Arthur C. Newman, Guy D. Glassford and Eloise Skinner, completed the party.

Elder Solomon Michaux and Bernarr Macfadden

According to his obituary in the New York Times, Elder Solomon Michaux's Good Neighbor League fed "250,000 indigent people at its Happy News Cafe on Seventh Street in Washington" in 1933.

Bernarr Macfadden was the author of books like "Virile Powers of Superb Manhood" (1900) and "Strenuous Lover" (1904), as well as "Constipation: Its Cause, Effect, and Treatment" (1924) and the always-compelling "Predetermine Your Baby's Sex" (1926). In other words, he appears to have been into most of the fads -- many of them now viewed as hard science -- of the 20th century.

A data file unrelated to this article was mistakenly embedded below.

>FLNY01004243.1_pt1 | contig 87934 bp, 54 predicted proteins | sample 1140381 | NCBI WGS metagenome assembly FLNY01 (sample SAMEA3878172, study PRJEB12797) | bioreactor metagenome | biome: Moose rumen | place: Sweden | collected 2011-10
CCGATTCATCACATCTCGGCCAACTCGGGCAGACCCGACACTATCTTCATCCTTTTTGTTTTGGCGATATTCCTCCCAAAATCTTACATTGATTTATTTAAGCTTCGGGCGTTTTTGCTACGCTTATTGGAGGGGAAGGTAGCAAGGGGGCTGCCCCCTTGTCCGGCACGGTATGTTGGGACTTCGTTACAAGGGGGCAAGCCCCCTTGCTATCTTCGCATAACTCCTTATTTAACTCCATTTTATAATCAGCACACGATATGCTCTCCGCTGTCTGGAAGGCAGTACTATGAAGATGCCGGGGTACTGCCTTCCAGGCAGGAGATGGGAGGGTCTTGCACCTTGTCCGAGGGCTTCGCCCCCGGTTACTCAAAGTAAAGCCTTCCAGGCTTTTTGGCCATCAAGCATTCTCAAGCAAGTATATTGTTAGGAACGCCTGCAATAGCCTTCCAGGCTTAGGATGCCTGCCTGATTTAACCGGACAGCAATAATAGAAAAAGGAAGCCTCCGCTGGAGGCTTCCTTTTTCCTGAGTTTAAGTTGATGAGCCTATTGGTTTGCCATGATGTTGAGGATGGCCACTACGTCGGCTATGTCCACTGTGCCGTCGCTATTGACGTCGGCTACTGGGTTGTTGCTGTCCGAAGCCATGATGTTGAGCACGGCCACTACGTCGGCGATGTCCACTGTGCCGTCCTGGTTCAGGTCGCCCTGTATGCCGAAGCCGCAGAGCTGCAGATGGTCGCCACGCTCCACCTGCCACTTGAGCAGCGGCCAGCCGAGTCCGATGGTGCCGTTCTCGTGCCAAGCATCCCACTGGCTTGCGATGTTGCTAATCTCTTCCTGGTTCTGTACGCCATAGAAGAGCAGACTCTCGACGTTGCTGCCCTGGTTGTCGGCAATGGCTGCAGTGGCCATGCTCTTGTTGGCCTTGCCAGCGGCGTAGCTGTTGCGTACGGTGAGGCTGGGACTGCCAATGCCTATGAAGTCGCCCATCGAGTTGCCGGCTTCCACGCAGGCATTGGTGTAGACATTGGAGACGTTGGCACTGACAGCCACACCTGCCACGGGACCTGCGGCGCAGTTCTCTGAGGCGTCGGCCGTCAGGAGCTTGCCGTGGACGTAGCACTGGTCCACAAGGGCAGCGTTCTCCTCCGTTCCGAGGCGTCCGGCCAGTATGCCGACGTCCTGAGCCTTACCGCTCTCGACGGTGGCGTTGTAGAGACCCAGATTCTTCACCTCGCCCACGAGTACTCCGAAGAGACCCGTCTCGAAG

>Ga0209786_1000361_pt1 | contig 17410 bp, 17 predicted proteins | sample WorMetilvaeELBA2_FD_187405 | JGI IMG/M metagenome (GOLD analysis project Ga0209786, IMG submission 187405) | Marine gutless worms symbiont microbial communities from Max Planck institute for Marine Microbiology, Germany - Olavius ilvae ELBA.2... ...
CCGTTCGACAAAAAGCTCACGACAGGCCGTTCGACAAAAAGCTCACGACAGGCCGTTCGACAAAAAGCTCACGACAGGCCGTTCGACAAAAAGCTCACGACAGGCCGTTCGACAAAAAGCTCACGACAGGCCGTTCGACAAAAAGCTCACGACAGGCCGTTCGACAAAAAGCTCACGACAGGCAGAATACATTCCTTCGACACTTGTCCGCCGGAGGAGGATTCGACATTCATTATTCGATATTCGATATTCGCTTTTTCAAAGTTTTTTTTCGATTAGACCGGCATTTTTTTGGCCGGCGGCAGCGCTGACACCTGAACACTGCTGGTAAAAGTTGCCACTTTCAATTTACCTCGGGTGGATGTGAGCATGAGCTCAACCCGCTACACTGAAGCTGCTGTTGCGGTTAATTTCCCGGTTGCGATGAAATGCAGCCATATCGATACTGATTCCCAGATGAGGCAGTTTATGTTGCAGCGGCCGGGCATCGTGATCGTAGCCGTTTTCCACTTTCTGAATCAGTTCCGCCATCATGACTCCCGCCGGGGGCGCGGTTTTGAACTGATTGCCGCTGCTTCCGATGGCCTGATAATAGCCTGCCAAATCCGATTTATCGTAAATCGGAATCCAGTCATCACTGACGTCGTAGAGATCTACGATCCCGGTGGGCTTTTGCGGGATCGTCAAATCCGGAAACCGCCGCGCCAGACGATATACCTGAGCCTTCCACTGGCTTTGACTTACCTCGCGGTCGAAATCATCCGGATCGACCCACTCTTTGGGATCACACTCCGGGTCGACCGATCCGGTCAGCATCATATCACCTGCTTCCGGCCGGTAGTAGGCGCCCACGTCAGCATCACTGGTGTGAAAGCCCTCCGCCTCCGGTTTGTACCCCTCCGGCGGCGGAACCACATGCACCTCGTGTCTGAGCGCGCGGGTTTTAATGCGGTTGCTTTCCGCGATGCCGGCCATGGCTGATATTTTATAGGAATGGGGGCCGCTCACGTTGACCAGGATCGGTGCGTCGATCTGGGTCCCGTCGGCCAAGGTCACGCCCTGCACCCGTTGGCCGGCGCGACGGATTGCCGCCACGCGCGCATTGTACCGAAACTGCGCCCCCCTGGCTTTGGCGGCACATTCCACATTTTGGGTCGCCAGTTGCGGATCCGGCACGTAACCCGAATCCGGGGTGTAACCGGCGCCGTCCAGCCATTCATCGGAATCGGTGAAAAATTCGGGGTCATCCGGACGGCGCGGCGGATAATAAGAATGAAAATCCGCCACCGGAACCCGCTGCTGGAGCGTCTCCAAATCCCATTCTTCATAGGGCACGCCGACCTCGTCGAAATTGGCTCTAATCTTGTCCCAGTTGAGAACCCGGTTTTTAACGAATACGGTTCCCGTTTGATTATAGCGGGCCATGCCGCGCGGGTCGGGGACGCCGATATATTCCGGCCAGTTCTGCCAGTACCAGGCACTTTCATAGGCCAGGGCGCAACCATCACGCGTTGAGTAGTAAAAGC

Clowns to the Left, Jokers to the Right

Dig the "Ladies Dining Room." Speaking as a man, I say let's bring this idea back.


That main sign is super! It really helps make the point about the establishment! But if the "Ladies Dining Room" was upstairs, why need that No Smoking sign downstairs? It would appear that there was really no bother about where the Ladies ate. Which would be logical.

[Because there were plenty of ladies who ate downstairs. - Dave]

The Foundation

I see the Happy News Cafe was sponsored by the Bernarr MacFadden Foundation. MacFadden was a physical-culture promoter and magazine publisher. Interesting, that in the next picture, the cafe customers are all African Americans. Was the restaurant segregated or perhaps, was it placed in a black neighborhood intentionally? Were there other places like this in DC at the time?

About Bernarr Macfadden

It's worth checking out the somewhat hilarious Wikipedia entry on him. Apparently a bit of a celebrity in his time, this was the first I've heard of him.